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So I'm a bit confused... About a year ago, I was begining to feel terrible to the point that I went in to see my doctor. They decided I was fine, but I just couldn't get myself back to feeling well. Because I am overweight, I tend to blame EVERYTHING on my weight. The problem I was having was that I felt so terrible that even the thought of getting up and moving had me exhausted. I finally decided that I needed some antidepressants to try and get me out of my funk (as I was referring to it). While at the doctors office, he decided to check my thyroid levels, as they do periodically becasue I struggle so badly with my weight, only this time, numbers came back that showed me as having hypo thyroidism. He decided to wait for three months and test me again, but at this point I said 'NO!' send me to a specialist! I saw an endocronologist, who did additional testing, and found me to have Hashimoto's as well as a vitamin D deficiancy, which then prompted him to test me for celiacs, which shockingly, came back possitive. I am scheduled to see a gastroentorologist in a few weeks for a 'consult'. I guess I don't really understand the process for this. Should I anticipate a biopsy? And how does one go for 32 years, 3 kids, uncontrollable weight gain, and no stomach issues, without knowing that something is wrong? Can celiac's just 'appear' one day? And what should I anticipate at the consult? So many questions, and I can't seem to find any celiac's around to help. Any help would be much, much, much appreciated!! It's a bit scary when I do my research and see the symptoms and what can happen if left untreated. So as I said early...I'm just a bit confused!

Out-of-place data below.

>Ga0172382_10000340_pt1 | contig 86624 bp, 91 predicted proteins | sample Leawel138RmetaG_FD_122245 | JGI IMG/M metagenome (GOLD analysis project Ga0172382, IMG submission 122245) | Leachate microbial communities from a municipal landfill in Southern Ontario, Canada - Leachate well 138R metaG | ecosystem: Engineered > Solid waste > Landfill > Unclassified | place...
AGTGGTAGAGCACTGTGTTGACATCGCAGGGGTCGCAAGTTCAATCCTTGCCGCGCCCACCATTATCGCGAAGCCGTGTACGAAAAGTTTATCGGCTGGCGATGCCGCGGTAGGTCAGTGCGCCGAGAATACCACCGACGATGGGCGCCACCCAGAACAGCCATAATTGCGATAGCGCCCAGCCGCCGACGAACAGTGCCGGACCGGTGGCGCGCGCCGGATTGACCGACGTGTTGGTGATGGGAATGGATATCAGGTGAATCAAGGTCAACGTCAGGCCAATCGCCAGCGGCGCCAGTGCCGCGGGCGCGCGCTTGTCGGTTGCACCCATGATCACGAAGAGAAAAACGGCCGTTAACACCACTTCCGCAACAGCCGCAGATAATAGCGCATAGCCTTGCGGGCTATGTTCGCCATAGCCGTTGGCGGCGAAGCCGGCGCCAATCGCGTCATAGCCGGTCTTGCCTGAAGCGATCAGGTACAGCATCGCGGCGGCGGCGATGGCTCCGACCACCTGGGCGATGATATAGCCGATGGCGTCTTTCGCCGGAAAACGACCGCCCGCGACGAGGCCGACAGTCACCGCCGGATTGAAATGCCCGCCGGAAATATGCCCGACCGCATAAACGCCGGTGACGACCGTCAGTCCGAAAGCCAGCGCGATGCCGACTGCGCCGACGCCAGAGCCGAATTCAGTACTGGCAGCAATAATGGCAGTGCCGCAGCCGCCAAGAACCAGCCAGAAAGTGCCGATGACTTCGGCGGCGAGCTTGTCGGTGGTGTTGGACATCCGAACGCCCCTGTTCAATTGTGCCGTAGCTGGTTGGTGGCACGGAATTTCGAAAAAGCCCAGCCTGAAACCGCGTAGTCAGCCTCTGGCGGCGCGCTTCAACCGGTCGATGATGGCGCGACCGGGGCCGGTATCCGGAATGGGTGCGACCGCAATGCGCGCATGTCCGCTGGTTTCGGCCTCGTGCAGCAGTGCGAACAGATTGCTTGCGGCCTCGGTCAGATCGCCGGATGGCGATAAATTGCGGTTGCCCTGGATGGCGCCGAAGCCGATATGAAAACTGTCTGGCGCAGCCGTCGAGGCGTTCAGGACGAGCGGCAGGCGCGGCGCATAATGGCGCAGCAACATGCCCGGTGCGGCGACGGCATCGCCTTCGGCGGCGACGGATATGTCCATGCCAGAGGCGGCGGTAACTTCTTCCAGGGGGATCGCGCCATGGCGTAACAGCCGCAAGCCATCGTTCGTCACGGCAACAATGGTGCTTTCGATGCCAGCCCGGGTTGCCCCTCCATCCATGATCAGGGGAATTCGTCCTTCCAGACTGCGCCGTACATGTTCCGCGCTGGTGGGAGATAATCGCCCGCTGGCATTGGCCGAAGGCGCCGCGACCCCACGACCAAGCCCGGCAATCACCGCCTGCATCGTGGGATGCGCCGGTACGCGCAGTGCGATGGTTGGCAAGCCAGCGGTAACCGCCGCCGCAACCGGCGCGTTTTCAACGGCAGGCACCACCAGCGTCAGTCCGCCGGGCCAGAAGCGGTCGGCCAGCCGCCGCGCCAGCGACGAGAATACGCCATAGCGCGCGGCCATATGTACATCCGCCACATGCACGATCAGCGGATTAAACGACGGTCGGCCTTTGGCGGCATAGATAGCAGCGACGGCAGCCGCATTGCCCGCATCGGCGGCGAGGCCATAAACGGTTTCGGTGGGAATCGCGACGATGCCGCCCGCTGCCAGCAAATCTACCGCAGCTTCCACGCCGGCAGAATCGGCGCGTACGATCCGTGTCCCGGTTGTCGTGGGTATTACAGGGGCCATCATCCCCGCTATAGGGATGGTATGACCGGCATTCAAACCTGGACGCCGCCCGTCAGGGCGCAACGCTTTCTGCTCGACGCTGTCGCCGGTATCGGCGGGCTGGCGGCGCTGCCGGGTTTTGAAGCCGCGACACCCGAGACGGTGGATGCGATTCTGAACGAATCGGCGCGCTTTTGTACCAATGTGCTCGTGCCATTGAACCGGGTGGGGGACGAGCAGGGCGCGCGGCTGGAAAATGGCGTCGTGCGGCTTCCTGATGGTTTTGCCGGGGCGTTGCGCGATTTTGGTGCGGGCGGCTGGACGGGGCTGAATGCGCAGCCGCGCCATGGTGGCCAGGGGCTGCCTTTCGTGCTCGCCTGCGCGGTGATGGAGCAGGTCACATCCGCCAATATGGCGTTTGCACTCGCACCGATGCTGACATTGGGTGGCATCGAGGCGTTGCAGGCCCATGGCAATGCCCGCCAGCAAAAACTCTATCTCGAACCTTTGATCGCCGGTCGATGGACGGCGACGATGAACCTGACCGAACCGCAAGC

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Hello, Shan, and welcome. Lelt's hope that together we on the board can help resolve your confusion

How does celiac happen? Often suddenly, surprisingly enough. It is a genetic hereditary disorder, but the genes are predisposing only - they do not guarantee that you WILL develop celiac disease. That takes a trigger to set it off, some kind of physical or emotional stress on the body. For some women, childbirth can do it and this may have been the case for you. Whilst some babies are born with it, perhaps for them the trauma was their birth also. So the disease can appear at any time of life and sometimes it is hard to pinpoint the trigger. Unexplained weight gain is often a symptom, less well recognized than the obverse of the coin, weight loss which doctors more frequently associate with celiac. Lethargy and depression and fatigue are also symptoms. Thyroid problems are common and Hashimoto's is an autoimmune disease also, which often co-exists with celiac. If you are celiac you are more likely to develop other autoimmune diseases. Vitamin and mineral deficiencies usually accompany celiac disease, because it is a disease of malabsorption, interfering with the digestive process in the gastrointestinal tract. Not everyone, however, has the obvious symptoms which normally accompany this digestive disorder. It stands to reason that if our digestive system is not working properly you are not going to be absorbing the proper nutrients in the right amounts from your food. Vitamin D is the most prevalent deficiency, I would say, and the most important one to supplment in sufficient quantity and type to avoid osteopororis. So if you have not yet been prescribed supplements this is something to talk to your GI about.

So what to expect from your GI consult? Yes, he will probably want to do an endoscopy with biopsy to confirm the diagnosis. Hopefully, you willl find a good one who will be able to answer your questions about celiac, but even if he does, feel free to keep asking questions here :) Have him test your nutrient levels for B12 and other vitamins, for potassium, magnesium, calcium and zinc. Make sure your iron/ferritin levels are checked. You will likely not get much dietary advice from him beyond the "avoid gluten" althugh some GI's doe have some handouts. He may refer you to a dietician. He may set you on a follow-up schedule - a six-month follow up is quite common, where he will retest your antibodies and check that you are diet compliant and that it is working for you.

Best wishes for a great improvement in your health, and that you are able to regain your "get up and go" :D

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Hello Shan,